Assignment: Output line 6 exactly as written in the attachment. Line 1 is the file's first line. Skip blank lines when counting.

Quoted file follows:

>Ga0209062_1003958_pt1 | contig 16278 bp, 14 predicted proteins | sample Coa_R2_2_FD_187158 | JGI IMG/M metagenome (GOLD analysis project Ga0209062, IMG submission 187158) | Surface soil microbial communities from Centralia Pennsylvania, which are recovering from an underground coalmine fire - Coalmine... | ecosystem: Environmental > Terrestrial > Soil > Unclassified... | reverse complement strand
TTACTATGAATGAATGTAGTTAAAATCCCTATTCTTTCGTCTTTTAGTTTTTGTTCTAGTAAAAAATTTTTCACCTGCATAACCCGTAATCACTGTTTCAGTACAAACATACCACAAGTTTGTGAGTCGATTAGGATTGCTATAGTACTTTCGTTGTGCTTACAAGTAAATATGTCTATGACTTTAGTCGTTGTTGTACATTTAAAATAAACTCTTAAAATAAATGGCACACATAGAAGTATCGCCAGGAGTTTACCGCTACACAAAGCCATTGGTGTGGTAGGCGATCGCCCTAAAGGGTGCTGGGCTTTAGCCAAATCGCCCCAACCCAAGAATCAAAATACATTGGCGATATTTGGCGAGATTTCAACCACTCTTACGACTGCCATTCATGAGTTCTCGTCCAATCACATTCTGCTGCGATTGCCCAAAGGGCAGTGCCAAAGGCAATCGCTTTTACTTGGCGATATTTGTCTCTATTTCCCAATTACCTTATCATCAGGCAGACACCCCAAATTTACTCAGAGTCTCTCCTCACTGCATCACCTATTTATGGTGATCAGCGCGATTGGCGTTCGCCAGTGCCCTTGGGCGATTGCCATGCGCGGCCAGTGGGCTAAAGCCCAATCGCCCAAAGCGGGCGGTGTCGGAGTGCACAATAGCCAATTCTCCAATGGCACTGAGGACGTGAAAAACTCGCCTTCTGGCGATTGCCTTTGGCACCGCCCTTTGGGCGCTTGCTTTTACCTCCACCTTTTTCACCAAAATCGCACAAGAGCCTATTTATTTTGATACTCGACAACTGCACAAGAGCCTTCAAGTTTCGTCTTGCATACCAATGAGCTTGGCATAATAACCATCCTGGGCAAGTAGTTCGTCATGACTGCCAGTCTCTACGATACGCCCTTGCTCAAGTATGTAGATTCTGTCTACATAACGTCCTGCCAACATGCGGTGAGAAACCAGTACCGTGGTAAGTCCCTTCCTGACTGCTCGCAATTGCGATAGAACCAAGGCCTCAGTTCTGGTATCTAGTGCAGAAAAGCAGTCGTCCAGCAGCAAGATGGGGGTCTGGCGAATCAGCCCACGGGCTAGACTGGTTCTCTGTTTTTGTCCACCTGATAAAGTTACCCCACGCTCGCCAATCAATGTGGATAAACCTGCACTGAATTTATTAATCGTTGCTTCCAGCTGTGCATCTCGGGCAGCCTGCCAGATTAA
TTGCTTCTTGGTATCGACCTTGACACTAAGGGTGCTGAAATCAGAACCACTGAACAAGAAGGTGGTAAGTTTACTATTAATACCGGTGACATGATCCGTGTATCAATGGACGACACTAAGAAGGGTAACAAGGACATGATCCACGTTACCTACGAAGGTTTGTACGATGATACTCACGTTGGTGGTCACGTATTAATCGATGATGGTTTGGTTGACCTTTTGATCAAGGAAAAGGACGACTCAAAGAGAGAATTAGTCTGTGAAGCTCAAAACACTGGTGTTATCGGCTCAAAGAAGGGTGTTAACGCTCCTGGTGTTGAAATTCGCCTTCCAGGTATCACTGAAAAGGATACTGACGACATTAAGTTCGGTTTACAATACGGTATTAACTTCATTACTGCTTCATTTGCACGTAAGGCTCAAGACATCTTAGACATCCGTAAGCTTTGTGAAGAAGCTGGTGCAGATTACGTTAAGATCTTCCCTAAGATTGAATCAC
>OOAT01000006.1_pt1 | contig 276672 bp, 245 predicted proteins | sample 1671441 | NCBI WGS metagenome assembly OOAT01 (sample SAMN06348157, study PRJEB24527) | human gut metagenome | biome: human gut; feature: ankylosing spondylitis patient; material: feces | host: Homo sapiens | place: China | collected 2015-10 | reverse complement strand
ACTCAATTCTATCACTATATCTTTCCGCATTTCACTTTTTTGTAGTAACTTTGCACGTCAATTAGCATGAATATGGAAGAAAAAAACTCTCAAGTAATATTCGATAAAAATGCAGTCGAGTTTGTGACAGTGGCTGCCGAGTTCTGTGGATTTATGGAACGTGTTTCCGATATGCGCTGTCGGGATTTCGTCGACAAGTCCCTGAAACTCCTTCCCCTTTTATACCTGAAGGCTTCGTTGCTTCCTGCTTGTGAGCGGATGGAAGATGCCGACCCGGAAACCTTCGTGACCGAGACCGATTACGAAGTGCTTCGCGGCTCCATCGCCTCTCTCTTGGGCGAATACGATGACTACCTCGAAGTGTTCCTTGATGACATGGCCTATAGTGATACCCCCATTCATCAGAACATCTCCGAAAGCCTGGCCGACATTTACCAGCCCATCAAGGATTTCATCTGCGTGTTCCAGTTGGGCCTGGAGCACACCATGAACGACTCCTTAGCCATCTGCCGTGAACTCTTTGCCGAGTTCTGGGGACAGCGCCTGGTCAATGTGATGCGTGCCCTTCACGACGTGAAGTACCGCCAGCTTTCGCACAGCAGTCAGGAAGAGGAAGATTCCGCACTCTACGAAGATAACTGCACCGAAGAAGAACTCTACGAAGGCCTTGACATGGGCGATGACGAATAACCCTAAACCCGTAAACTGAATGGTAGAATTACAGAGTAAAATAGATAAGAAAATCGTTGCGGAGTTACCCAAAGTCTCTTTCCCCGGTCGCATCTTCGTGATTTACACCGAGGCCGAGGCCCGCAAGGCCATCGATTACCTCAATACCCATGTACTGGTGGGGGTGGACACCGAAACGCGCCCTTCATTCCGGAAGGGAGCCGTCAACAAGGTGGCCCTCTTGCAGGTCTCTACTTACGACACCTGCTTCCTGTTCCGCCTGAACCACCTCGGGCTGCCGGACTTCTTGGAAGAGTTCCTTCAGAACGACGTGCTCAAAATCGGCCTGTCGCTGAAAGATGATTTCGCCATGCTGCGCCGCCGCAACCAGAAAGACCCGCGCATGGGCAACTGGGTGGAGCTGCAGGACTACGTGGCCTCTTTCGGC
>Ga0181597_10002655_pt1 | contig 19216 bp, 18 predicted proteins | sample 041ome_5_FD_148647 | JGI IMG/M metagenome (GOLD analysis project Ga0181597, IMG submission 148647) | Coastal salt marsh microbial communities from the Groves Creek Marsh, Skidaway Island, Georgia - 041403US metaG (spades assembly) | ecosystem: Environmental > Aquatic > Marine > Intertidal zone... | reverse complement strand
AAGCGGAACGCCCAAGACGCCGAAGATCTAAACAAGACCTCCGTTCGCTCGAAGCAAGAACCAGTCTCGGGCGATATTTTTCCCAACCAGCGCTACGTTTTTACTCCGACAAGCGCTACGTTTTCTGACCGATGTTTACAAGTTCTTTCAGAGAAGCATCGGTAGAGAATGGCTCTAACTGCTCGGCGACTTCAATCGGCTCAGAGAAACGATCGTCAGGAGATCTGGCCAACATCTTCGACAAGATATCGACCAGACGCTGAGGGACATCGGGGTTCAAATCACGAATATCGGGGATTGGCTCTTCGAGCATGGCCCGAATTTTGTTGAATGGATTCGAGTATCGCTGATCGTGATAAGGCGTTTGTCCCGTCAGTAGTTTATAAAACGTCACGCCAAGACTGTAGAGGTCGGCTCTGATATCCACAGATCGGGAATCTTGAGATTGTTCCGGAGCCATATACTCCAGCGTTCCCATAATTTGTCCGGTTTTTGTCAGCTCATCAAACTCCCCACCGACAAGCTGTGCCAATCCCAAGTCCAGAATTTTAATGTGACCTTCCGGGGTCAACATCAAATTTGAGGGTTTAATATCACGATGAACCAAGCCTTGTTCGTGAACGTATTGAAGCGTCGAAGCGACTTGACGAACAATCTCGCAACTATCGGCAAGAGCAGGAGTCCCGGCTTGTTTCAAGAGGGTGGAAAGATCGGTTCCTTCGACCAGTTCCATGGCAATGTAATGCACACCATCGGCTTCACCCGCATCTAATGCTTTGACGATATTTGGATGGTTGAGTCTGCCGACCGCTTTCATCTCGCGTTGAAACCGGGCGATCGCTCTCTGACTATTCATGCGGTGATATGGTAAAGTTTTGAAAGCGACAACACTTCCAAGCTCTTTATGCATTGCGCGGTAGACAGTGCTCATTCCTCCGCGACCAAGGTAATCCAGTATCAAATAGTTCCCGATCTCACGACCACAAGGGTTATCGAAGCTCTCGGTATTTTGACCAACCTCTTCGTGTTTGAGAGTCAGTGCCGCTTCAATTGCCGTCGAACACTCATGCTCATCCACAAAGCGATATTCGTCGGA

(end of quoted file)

>Ga0181597_10002655_pt1 | contig 19216 bp, 18 predicted proteins | sample 041ome_5_FD_148647 | JGI IMG/M metagenome (GOLD analysis project Ga0181597, IMG submission 148647) | Coastal salt marsh microbial communities from the Groves Creek Marsh, Skidaway Island, Georgia - 041403US metaG (spades assembly) | ecosystem: Environmental > Aquatic > Marine > Intertidal zone... | reverse complement strand